Tuesday, October 09, 2007

Kitchen Collection [43]

There's a point in the life of some people when they realize that food and cooking figure big in it. They understand that they are not dabbling, but are serious about making good food at home.

It's not about becoming a professional chef or anything like that. Just that they enjoy the process of planning, shopping for, preparing, and eating great meals. Not only on special occasions, but every day. It's not a passing fad, but an important part of why they enjoy life.

Our sauteuse, one of a collection of Tools of the Trade we got at Macy's in the eighties.

For me, this realization came around the time of our move to from Washington, DC, to San Francisco, back in the mid eighties. Ken and I had been back from France for nearly five years, but we tried to shop and eat as if we'd never left. We were always on the lookout for good bread and good wine at reasonable prices. We'd drive miles to seek out French ingredients or American ingredients that resembled them (the elusive equivalent of lardons, for example).

We'd make pot-au-feu, rabbit, duck, steak-au-poivre, purée (of everything), and tartes-aux-fruits. We collected cookbooks and watched Julia Child on television for ideas and tips. And we started expanding our collection of kitchen tools, our batterie de cuisine, so that we were well equipped to make everything.

As we settled into San Francisco, this process continued. We discovered Macy's Cellar, a great place back then for reasonably priced kitchen tools of good quality. This was in the days before the proliferation of specialty kitchen stores, and in the days before we could afford to frequent them (later, on a trip to Seattle, we visited Sur La Table for the first time - wow, that was fun !).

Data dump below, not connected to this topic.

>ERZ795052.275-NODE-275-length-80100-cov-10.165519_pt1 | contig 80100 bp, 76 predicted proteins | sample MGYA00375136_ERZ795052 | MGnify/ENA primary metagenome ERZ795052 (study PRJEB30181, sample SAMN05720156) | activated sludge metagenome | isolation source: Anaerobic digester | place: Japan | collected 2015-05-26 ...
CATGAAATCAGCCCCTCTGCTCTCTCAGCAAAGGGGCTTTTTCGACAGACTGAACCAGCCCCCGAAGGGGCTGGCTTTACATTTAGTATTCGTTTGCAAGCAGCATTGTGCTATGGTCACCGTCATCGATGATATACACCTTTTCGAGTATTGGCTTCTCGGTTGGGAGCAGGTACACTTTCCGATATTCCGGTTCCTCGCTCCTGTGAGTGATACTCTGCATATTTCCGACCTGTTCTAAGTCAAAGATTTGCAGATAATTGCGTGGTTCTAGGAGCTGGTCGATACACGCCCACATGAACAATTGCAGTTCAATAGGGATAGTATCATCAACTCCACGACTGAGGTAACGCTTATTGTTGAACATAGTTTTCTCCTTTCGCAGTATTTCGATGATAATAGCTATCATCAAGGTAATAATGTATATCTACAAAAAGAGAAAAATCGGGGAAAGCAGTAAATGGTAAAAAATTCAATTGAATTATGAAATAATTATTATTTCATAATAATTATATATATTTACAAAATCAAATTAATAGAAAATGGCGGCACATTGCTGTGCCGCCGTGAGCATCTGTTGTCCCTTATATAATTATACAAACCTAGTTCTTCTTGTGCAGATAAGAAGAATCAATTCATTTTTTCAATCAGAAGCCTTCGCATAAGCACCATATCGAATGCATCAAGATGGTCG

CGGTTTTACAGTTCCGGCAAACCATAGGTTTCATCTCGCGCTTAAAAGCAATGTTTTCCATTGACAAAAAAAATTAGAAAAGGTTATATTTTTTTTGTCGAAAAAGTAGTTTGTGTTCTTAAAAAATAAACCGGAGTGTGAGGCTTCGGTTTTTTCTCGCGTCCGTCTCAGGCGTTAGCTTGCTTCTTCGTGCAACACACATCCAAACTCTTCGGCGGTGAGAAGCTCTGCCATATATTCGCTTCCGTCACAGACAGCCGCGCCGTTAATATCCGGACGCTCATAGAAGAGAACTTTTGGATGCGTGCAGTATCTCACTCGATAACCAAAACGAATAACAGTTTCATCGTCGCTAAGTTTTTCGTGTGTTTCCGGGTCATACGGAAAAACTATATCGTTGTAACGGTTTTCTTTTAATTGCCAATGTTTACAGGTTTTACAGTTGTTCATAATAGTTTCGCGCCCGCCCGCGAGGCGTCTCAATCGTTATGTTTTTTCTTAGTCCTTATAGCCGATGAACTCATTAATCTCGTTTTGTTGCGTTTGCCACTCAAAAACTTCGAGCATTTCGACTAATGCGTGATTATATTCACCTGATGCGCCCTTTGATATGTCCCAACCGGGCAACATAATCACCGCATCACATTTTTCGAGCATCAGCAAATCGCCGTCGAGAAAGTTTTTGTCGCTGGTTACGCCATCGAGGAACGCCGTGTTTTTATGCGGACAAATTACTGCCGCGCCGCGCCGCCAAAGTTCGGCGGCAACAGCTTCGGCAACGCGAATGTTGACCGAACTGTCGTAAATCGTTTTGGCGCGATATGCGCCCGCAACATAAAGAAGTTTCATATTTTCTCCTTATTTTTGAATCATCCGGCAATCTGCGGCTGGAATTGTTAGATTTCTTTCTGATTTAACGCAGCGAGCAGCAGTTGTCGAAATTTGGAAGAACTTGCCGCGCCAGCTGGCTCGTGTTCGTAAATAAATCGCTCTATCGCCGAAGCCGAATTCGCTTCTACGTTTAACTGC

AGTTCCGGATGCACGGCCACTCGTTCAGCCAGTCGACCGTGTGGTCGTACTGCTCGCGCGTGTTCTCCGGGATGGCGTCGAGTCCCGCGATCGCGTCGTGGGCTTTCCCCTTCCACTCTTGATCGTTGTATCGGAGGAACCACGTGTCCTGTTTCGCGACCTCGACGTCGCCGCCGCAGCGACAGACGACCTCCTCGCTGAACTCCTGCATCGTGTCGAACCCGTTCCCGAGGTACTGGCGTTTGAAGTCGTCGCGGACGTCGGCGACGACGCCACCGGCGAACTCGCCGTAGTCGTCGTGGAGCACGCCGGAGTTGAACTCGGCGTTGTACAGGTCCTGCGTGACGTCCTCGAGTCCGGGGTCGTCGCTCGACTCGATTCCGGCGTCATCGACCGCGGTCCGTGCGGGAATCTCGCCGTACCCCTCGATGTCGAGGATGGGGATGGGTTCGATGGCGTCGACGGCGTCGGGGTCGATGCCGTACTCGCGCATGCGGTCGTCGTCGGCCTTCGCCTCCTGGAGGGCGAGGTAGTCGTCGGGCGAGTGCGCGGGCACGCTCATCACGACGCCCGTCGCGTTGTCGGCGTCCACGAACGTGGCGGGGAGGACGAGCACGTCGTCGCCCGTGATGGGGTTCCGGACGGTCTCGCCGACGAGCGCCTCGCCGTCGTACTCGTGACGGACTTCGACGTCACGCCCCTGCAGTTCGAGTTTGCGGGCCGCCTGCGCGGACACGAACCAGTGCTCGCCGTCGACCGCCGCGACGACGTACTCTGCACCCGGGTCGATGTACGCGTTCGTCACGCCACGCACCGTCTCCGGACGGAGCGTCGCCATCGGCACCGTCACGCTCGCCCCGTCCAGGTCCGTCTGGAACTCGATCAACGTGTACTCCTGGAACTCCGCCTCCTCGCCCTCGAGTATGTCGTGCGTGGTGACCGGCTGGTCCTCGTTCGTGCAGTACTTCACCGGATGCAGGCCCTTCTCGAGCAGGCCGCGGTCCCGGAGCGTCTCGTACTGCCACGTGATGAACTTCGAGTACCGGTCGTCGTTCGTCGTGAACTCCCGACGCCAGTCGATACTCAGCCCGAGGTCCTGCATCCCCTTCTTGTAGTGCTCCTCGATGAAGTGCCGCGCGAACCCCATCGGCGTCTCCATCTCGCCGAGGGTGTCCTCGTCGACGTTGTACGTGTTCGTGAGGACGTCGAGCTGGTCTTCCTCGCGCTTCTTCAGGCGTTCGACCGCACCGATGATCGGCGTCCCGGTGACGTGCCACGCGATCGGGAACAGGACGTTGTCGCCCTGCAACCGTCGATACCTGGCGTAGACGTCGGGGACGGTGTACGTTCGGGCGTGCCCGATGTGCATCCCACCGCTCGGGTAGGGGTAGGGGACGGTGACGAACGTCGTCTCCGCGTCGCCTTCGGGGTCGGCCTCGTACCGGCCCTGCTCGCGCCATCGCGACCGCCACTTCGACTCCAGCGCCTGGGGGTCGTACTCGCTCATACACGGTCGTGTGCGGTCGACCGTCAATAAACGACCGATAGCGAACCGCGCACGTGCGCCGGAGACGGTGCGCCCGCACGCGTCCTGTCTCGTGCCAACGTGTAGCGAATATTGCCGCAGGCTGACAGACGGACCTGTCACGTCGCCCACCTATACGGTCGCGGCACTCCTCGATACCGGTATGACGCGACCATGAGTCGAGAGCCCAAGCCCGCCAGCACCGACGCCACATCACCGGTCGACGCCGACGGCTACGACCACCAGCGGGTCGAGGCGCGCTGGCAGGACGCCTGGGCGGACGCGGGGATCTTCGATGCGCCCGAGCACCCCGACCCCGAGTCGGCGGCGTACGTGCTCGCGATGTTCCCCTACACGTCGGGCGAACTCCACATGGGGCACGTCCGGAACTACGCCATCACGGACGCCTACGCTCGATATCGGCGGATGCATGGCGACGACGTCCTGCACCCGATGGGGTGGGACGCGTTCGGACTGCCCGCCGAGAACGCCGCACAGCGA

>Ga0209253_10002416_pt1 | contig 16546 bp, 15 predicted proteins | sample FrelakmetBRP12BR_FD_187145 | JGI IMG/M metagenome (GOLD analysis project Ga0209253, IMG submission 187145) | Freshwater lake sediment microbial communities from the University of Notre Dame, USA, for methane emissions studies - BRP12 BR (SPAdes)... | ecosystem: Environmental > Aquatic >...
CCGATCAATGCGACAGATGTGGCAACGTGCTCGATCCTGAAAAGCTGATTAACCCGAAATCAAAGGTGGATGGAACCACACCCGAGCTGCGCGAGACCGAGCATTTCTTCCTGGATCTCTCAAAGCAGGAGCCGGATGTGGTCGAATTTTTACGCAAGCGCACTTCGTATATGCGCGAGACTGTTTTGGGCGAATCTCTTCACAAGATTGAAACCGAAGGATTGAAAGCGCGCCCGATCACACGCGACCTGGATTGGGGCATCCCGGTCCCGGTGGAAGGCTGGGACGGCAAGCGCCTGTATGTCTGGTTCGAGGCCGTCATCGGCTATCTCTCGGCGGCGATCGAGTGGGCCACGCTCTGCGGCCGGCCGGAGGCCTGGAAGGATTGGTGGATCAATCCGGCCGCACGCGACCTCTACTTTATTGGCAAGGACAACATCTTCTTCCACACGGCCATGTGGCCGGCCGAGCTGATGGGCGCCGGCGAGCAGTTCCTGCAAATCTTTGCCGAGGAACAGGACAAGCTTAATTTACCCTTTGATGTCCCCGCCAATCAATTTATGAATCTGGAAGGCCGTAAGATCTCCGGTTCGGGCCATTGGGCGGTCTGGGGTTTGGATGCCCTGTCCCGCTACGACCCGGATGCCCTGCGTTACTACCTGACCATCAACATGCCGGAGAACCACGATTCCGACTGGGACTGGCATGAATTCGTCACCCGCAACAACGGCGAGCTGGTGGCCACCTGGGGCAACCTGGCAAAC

I remember that Macy's carried a line of pots and pans called Tools of the Trade. This was good quality stainless steel cookware that was affordable. But it also had a feature that was important to us at the time : the pots and their lids were 100% metal, with no plastic parts, so any of them could go into the oven. We bought several pieces.

The sauteuse pictured above is one of those we got back then. It has served us pretty well for the nearly twenty years we've had it, and looks none the worse for wear. It's been used on electric, gas, and halogen burners, in the oven, and under the broiler, too. Its only drawback is that it won't work on an induction cooktop. But we don't have one of those.

We'll probably have it and the other pots from the same line for the rest of our lives. What more can you ask from a kitchen utensil ?


  1. I was in my early fifties before I realized that cooking was a skill that I needed to develop. I decided to try to learn how to pepare ten different dishes and thus learning the language and equipment necessary. Deep frying the turkey for Thanksgiving and Christmas is probably my greatest contribution here. I've made some progress in the last 13 years but have a way to go to be able to prepare an apple pie as good as the one you bake!!!

  2. Conn, it's never too late ! I've never had a deep fried turkey - is it complicated ?

  3. I love deep fried turkey! However, it will never replace an oven roasted one. It is not complicated, and it is VERY quick. However, it is easily burnt if you don't watch those last few minutes. Then, you have a lot of oil to figure out what to do with.
    All in all, though, it is quite good.

  4. I think about food all day long. Not just the eating of it. I think about what it looks like in the store, where I'll go to buy it, what the selection will be, where to store it when it gets to my house, how long it needs to be refrigerated/at room temperature, how far in advance something should be prepared before serving it, what it will be served on, what the table will look like, what the whole arrangement will smell like, what people's reactions will be upon eating the food, how satisfied I will or will not be, will I cook it again, will I modify it, will I seek out another recipe from the same source, will I share it with my friends, etc. As you can see the list goes on and on.

    My partner and I just moved to France. He is French and I am an American. I am in ecstasy with the markets. Now I can fully indulge in my food fantasies.

  5. mpabner - I think I'll have to try this turkey thing one day.

    owen - It does appear that you're a foodie. Good - you're in the right place.


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